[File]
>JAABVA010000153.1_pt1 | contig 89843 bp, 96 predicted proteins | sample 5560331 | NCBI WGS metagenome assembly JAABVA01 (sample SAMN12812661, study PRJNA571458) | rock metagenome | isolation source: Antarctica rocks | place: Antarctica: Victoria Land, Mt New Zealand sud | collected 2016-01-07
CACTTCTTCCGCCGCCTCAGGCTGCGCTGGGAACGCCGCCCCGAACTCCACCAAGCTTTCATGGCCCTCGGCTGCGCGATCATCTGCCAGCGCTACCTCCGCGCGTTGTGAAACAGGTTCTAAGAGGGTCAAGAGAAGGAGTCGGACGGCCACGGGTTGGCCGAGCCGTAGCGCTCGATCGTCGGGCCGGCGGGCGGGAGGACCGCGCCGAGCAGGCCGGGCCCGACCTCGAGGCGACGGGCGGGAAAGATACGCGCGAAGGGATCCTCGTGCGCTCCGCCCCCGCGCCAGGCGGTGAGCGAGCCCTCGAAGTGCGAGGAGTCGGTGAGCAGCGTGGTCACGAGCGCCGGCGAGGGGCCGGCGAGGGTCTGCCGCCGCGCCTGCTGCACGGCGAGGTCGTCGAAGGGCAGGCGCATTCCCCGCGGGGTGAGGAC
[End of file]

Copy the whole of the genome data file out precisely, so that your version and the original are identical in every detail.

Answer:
>JAABVA010000153.1_pt1 | contig 89843 bp, 96 predicted proteins | sample 5560331 | NCBI WGS metagenome assembly JAABVA01 (sample SAMN12812661, study PRJNA571458) | rock metagenome | isolation source: Antarctica rocks | place: Antarctica: Victoria Land, Mt New Zealand sud | collected 2016-01-07
CACTTCTTCCGCCGCCTCAGGCTGCGCTGGGAACGCCGCCCCGAACTCCACCAAGCTTTCATGGCCCTCGGCTGCGCGATCATCTGCCAGCGCTACCTCCGCGCGTTGTGAAACAGGTTCTAAGAGGGTCAAGAGAAGGAGTCGGACGGCCACGGGTTGGCCGAGCCGTAGCGCTCGATCGTCGGGCCGGCGGGCGGGAGGACCGCGCCGAGCAGGCCGGGCCCGACCTCGAGGCGACGGGCGGGAAAGATACGCGCGAAGGGATCCTCGTGCGCTCCGCCCCCGCGCCAGGCGGTGAGCGAGCCCTCGAAGTGCGAGGAGTCGGTGAGCAGCGTGGTCACGAGCGCCGGCGAGGGGCCGGCGAGGGTCTGCCGCCGCGCCTGCTGCACGGCGAGGTCGTCGAAGGGCAGGCGCATTCCCCGCGGGGTGAGGAC